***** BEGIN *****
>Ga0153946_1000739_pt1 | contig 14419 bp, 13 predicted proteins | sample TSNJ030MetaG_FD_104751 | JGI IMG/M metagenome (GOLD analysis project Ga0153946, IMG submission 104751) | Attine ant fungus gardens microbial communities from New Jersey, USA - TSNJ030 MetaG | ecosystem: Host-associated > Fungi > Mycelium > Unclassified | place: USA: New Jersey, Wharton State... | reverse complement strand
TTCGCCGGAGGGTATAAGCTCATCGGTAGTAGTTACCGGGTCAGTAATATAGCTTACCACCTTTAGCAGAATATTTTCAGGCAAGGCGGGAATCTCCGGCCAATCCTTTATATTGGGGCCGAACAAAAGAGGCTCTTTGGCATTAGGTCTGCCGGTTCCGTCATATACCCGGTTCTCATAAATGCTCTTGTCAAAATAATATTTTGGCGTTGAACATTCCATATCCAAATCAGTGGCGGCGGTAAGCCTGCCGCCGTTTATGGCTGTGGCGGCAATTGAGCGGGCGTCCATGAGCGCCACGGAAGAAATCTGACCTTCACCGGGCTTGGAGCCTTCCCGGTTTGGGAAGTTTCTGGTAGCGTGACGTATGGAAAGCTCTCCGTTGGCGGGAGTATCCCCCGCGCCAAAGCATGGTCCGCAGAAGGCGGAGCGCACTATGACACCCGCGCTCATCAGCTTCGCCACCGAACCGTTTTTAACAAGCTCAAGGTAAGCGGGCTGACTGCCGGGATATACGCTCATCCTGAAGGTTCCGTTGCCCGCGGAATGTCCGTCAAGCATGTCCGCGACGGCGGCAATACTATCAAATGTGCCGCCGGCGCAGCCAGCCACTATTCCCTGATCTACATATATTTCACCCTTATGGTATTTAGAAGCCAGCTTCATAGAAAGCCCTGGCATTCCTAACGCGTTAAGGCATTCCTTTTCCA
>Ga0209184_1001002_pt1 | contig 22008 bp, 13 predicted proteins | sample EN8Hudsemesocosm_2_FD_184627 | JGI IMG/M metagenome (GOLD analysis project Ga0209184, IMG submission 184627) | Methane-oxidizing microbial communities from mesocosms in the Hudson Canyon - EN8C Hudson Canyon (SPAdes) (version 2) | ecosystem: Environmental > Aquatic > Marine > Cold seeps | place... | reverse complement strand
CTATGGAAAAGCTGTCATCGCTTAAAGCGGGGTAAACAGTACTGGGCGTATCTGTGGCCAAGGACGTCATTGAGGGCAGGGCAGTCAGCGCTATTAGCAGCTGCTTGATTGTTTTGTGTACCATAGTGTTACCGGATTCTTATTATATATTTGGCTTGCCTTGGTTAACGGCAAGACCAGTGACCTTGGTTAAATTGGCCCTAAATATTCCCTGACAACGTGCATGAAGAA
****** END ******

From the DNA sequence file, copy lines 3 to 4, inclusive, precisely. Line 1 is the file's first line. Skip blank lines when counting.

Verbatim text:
>Ga0209184_1001002_pt1 | contig 22008 bp, 13 predicted proteins | sample EN8Hudsemesocosm_2_FD_184627 | JGI IMG/M metagenome (GOLD analysis project Ga0209184, IMG submission 184627) | Methane-oxidizing microbial communities from mesocosms in the Hudson Canyon - EN8C Hudson Canyon (SPAdes) (version 2) | ecosystem: Environmental > Aquatic > Marine > Cold seeps | place... | reverse complement strand
CTATGGAAAAGCTGTCATCGCTTAAAGCGGGGTAAACAGTACTGGGCGTATCTGTGGCCAAGGACGTCATTGAGGGCAGGGCAGTCAGCGCTATTAGCAGCTGCTTGATTGTTTTGTGTACCATAGTGTTACCGGATTCTTATTATATATTTGGCTTGCCTTGGTTAACGGCAAGACCAGTGACCTTGGTTAAATTGGCCCTAAATATTCCCTGACAACGTGCATGAAGAA